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Ask Cathy
Multitask in Meetings

Q. Please settle this debate we've been having. I am an A Type personality and can multitask very well.

I hate wasting time. So I frequently check email and IM when we are in meetings. I am still paying attention - but am able to do both.

My co-worker says that it is improper behavior and disrespectful to the others. She can't believe I can give 100% to both but I can. What do you say?

Dear A-Type,

The beauty of being an A-Type is that achievement comes easily on many different levels. The down side is an aversion to focusing too long on any one project or task. I, too, suffer from the need to monitor my TREO.

There now appears to be an emerging etiquette for the use of wireless handhelds in meetings. The best management of their use that I have seen comes from those who address it directly by setting break times during the meeting to read email and answer voice mails.

The inference is that during the meeting, the device should be switched off. If your meeting organizer has not established protocol for handheld devices, then ask ahead of time so that no one is offended or caught off-guard by your use.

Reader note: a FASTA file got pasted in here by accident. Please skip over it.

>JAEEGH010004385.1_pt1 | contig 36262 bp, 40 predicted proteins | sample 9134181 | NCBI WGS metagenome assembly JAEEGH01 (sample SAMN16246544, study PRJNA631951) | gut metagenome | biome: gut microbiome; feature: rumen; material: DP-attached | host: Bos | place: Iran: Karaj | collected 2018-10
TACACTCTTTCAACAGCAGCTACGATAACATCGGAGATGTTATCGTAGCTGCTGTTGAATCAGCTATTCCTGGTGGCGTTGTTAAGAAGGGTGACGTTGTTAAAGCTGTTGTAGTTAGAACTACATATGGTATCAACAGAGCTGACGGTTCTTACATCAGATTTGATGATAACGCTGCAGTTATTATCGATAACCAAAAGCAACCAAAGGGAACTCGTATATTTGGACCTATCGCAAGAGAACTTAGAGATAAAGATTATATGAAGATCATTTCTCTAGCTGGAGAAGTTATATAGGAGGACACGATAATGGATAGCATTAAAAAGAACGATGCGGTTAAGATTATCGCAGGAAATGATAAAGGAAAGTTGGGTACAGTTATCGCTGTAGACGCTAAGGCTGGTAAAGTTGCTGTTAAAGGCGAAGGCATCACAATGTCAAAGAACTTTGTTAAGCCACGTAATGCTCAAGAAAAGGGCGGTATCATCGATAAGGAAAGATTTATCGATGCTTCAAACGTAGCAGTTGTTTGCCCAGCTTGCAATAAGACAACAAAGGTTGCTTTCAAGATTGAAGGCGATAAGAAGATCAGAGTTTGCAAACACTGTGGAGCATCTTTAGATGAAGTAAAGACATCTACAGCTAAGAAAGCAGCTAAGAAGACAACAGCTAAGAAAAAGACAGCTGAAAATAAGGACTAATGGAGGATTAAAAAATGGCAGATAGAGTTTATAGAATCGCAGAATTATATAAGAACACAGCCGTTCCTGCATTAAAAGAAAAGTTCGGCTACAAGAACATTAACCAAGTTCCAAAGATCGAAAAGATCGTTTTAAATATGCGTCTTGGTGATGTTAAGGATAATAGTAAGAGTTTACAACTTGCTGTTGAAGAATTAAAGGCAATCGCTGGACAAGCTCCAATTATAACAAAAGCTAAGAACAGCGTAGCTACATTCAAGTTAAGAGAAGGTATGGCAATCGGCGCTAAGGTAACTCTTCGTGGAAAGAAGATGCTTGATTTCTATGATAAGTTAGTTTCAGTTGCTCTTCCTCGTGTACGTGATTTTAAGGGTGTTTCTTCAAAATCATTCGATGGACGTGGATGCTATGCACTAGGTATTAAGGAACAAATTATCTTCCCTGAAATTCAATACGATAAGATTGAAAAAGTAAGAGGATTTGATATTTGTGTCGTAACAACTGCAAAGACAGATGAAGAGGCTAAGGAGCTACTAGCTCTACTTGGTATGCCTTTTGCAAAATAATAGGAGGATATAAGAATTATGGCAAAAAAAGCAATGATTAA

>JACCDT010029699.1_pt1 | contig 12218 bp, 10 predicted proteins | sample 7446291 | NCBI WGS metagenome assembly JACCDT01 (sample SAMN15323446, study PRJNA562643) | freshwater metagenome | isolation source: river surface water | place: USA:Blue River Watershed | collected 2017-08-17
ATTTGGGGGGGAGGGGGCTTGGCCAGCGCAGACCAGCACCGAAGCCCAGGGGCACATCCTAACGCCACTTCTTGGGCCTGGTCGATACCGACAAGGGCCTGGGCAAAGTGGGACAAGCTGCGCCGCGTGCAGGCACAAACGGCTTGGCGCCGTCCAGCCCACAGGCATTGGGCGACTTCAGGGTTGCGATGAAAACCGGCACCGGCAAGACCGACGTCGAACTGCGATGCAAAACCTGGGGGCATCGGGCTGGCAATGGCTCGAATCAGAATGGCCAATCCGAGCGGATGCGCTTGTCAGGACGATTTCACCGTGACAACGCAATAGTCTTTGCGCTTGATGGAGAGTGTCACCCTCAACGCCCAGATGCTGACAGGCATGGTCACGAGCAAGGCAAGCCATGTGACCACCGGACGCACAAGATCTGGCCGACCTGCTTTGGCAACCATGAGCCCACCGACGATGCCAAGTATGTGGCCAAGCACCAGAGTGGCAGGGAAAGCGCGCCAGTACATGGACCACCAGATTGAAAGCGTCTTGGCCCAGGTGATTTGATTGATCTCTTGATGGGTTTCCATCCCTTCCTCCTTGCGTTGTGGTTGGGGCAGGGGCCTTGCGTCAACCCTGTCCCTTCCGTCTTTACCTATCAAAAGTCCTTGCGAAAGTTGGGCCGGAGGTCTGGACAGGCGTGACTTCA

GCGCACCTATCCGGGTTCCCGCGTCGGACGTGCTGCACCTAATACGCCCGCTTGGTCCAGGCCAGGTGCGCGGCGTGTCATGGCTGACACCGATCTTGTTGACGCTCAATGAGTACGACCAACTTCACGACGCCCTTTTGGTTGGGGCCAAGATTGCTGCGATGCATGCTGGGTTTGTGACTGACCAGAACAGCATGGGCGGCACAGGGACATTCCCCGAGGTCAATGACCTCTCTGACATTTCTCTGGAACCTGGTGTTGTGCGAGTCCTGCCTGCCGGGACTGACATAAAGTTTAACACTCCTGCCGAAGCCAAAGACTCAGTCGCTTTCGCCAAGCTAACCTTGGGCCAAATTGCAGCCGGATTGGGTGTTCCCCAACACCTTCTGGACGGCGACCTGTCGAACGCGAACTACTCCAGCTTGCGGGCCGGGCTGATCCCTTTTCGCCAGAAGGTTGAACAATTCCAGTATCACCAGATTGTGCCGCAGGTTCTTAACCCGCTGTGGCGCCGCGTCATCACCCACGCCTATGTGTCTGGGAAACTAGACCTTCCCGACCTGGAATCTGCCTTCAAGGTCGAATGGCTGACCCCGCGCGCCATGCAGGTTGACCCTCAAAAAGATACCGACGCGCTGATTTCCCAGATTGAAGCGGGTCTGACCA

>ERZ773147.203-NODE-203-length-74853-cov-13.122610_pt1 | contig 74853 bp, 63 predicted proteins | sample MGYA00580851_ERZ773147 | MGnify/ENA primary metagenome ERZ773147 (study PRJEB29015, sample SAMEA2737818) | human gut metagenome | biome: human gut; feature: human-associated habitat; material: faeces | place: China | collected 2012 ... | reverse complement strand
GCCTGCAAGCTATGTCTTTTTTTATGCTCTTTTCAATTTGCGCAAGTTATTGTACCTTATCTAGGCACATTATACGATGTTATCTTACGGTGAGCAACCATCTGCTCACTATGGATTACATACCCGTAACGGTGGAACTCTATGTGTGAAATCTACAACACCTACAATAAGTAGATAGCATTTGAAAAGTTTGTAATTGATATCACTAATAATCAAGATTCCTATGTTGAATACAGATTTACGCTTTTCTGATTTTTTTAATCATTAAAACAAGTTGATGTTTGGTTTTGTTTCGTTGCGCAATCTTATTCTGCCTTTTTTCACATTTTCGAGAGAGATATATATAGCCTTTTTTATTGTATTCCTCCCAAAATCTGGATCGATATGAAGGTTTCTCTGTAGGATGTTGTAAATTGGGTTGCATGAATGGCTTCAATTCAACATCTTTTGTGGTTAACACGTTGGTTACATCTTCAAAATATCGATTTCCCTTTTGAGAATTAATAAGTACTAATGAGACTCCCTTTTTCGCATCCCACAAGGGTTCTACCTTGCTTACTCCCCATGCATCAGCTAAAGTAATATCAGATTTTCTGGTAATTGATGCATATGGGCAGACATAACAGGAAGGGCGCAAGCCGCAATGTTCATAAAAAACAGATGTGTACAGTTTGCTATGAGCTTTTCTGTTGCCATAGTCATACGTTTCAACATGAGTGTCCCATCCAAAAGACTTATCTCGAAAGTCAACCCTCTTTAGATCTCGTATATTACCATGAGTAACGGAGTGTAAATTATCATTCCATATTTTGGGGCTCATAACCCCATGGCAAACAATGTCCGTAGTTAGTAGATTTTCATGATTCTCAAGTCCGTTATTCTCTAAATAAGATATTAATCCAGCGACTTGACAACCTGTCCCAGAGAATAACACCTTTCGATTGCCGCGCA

I must admit that I am personally uncomfortable when others in a meeting are tending to their email instead of engaging actively with all of their attention. I react by thinking that the meeting is obviously not their first priority, or important enough to the handheld users to retain their full engagement.

I do understand the need to multi-task, given the extensive work demands that we juggle, but I think the appropriate etiquette is to ask for email/voicemail breaks of ten minutes for every hour or so. Then, no one is offended.

I have apologized before meetings for leaving my TREO on vibrate if I am expecting something urgent. I explain why it is urgent and give assurances that once I have received the awaited message, or after the urgent call arrives, the device will be switched off.

This enables you to deal respectfully with work emergencies and to manage the reactions of colleagues effectively.

So, to settle your debate, I think that doing Email or receiving calls during a meeting with others is discourteous and could be seen as disrespectful, unless permission has been otherwise sought and given.

Worse, however, I worry about the growing perception of others that perhaps those amongst us who can not put down their devices do not consider the meeting topic serious enough for their full engagement. This may injure them professionally.

It is best to request breaks or to set expectations up front for emergency messaging that may be needed.

Thanks for asking this question because many others have also sought advice.



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Cathy Horton-Panzica





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